Flickr/Creative Commons photo by megareds.
       A panoramic view of St. Louis, the largest metropolitan area in Missouri. IBEW members and friends are encouraged to tell members of the state Senate not to support legislation that would block construction of the Grain Belt Express.

IBEW leaders are asking members and friends to contact Missouri state senators this week and urge them to vote against any bill that would derail construction of the Grain Belt Express, an environmentally friendly, electrical transmission project that will deliver wind power from the Midwest to the East Coast power grid.

The project is expected to generate nearly 1,500 skilled construction jobs in the state during a three-year period, many of which will be filled by IBEW members. The current Missouri legislative session ends Friday at midnight.

After years of debate, it looked as if the project had cleared its final major hurdle in March, when the state’s five-member Public Utilities Commission unanimously approved it after twice voting it down.

The state House, however, responded by passing a bill that prohibits the project’s developers from acquiring land from property owners via eminent domain. The lines will pass through rural northern Missouri and Gov. Mike Parson, while not taking a position on the issue, reiterated after the vote that he largely views eminent domain as “government overreach.”

Democrats in the state Senate were able to slow the bill’s progress in that chamber, where a vote didn’t occur last week, but the issue is far from over. A bill could pop up again in the coming days and that’s why IBEW leaders are asking members to contact their state senators and urge them to let the project go forward.

“This has been a frustrating battle in Missouri because the three other states involved in the project quickly moved to support it,” Eleventh District Vice President Curtis E. Henke said. “But even with the House vote, we have reason to be optimistic. If a bill fails to come out of the Legislature, we’re confident the commission’s ruling will stand and construction will soon begin.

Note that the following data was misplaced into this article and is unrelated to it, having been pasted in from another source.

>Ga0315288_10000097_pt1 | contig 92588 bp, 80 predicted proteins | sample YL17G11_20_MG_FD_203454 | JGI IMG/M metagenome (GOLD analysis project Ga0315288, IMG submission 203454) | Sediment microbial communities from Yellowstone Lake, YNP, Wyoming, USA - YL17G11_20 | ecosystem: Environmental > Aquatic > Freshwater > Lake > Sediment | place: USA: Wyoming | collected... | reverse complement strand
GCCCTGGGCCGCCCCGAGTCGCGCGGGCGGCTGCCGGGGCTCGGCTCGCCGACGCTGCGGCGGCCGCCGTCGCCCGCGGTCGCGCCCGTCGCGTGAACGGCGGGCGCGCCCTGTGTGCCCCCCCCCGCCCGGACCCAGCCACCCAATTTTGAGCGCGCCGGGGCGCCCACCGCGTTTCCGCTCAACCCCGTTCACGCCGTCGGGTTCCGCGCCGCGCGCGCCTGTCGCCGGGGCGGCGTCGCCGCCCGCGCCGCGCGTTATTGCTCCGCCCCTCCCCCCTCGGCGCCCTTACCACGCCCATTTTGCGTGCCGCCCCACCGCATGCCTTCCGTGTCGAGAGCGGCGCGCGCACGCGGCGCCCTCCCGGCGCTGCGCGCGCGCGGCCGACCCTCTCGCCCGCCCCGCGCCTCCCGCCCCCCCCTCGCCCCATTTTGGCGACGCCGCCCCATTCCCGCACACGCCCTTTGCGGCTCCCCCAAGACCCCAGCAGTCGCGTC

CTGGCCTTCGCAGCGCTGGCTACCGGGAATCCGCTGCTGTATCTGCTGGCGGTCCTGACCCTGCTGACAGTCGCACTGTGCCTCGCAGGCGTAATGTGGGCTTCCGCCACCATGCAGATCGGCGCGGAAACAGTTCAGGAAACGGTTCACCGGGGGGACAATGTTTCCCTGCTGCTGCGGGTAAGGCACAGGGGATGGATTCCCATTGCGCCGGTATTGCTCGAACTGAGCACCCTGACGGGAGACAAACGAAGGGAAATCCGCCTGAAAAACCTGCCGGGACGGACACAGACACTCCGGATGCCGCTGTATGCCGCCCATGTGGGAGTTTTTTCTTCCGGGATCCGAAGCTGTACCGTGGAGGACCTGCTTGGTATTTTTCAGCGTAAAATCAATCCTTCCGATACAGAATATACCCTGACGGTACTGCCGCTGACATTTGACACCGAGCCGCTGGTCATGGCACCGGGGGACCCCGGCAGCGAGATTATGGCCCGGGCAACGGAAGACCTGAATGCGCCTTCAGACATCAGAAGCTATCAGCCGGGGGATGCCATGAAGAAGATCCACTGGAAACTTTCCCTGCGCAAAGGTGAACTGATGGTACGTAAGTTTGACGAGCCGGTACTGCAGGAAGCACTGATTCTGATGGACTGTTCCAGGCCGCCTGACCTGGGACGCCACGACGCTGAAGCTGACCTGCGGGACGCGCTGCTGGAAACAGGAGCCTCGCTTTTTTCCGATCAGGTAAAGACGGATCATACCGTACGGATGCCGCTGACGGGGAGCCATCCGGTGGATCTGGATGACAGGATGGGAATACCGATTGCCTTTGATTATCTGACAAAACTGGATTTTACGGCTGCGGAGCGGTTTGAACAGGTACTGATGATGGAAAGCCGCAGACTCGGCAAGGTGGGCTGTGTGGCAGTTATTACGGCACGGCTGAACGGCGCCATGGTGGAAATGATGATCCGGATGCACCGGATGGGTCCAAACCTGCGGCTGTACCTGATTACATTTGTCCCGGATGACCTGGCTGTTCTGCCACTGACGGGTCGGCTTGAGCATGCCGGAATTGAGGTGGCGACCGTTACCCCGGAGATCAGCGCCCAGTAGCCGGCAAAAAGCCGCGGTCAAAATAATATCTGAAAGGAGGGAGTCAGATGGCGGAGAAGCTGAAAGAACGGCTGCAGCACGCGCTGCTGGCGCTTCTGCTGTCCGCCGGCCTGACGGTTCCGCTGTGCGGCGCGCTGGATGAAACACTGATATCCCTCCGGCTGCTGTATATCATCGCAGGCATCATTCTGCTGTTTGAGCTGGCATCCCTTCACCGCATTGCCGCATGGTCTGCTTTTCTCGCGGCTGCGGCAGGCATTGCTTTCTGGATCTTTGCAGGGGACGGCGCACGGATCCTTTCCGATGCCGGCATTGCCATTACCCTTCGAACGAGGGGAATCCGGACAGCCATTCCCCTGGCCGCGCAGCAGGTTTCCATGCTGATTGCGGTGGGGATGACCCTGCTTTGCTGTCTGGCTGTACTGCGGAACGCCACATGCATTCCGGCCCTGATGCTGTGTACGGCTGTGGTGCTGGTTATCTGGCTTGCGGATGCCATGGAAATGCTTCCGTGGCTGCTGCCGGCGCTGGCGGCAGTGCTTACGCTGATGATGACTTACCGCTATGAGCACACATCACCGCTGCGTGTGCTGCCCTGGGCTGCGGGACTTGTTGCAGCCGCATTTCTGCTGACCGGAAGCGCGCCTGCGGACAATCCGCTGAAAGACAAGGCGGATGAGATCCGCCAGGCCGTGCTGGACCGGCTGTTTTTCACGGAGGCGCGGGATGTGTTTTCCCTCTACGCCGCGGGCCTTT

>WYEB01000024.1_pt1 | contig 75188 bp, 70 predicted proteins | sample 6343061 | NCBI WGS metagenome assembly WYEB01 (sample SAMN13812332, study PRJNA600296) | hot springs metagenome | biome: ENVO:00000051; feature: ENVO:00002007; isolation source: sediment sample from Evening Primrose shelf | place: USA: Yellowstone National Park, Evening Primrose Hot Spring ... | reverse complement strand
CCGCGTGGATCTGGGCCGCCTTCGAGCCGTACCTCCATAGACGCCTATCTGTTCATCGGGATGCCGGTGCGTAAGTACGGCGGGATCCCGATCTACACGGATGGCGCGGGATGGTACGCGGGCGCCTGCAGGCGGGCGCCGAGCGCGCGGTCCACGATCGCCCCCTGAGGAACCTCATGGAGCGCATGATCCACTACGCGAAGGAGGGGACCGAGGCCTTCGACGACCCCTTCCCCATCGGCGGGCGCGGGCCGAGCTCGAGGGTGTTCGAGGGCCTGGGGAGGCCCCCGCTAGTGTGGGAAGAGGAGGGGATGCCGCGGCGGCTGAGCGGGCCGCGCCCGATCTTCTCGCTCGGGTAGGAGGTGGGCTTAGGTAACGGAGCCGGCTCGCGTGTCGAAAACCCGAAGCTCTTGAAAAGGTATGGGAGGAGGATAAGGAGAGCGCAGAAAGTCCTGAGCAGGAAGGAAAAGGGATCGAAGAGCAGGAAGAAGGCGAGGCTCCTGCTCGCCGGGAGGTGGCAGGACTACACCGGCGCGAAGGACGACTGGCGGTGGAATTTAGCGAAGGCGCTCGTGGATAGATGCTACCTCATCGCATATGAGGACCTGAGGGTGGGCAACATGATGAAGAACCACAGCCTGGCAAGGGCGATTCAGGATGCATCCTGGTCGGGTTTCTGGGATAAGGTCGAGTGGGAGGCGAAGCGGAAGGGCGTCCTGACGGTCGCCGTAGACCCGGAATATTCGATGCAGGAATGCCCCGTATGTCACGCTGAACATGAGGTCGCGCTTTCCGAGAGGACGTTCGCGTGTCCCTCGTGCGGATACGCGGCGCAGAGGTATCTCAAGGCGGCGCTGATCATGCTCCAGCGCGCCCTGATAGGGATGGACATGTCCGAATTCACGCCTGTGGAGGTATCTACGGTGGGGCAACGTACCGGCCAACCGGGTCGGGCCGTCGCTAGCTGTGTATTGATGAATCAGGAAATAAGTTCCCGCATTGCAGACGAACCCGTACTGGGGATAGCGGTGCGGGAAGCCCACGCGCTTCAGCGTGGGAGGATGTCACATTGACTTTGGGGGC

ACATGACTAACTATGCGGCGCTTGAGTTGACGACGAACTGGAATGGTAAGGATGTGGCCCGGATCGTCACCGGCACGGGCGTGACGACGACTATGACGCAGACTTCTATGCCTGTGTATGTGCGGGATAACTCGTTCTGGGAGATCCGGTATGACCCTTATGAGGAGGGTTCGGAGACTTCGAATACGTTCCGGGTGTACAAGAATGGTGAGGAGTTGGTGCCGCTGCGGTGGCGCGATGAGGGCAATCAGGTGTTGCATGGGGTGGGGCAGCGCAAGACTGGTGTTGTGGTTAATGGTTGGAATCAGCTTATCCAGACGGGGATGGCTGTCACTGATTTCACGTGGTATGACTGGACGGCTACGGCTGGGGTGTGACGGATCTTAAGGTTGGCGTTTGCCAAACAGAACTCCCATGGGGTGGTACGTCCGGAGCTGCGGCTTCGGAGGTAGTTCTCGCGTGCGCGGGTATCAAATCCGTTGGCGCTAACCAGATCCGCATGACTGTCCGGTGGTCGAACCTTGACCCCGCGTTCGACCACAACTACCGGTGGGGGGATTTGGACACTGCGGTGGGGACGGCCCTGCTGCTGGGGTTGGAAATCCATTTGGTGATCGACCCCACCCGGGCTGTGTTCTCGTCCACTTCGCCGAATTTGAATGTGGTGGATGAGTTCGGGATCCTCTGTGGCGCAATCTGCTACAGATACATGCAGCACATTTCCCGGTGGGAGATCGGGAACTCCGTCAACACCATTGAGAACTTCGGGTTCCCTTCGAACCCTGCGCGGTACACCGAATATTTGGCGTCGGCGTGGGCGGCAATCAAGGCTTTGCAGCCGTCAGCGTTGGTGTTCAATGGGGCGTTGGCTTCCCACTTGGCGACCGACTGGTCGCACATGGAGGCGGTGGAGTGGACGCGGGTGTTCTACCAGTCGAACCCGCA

“To get it done, however, we need help from the people we depend on most: our members. They can help their brothers and sisters get good-paying jobs and do right by the state of Missouri.”

The Grain Belt Express is slated to begin in western Kansas – sometimes called the Nirvana of wind power because of the optimum conditions there to produce it – and stretch across Missouri and Illinois before ending in Indiana.

The Missouri Economic Research and Information Center, a division of the state’s Department of Economic Development, estimated in a 2016 study it would generate about 1,500 jobs and $246 million in new personal income for the state during the three-year construction period.

“We want landowners to get a fair price,” Henke said. “But we’re talking about thousands of high-paying jobs for the working people of Missouri and an abundance of clean energy that’s going to benefit electrical customers across the state and the country.”

The Missouri Public Utility Alliance estimates that 39 municipalities in the state that have agreed to purchase power from Grain Belt will save $12.8 million annually,, according to the St. Louis Post-Dispatch. The project is expected to deliver power to about 1.5 million homes, including 200,000 in Missouri.

Members and allies can find information on how to contact their state senator here.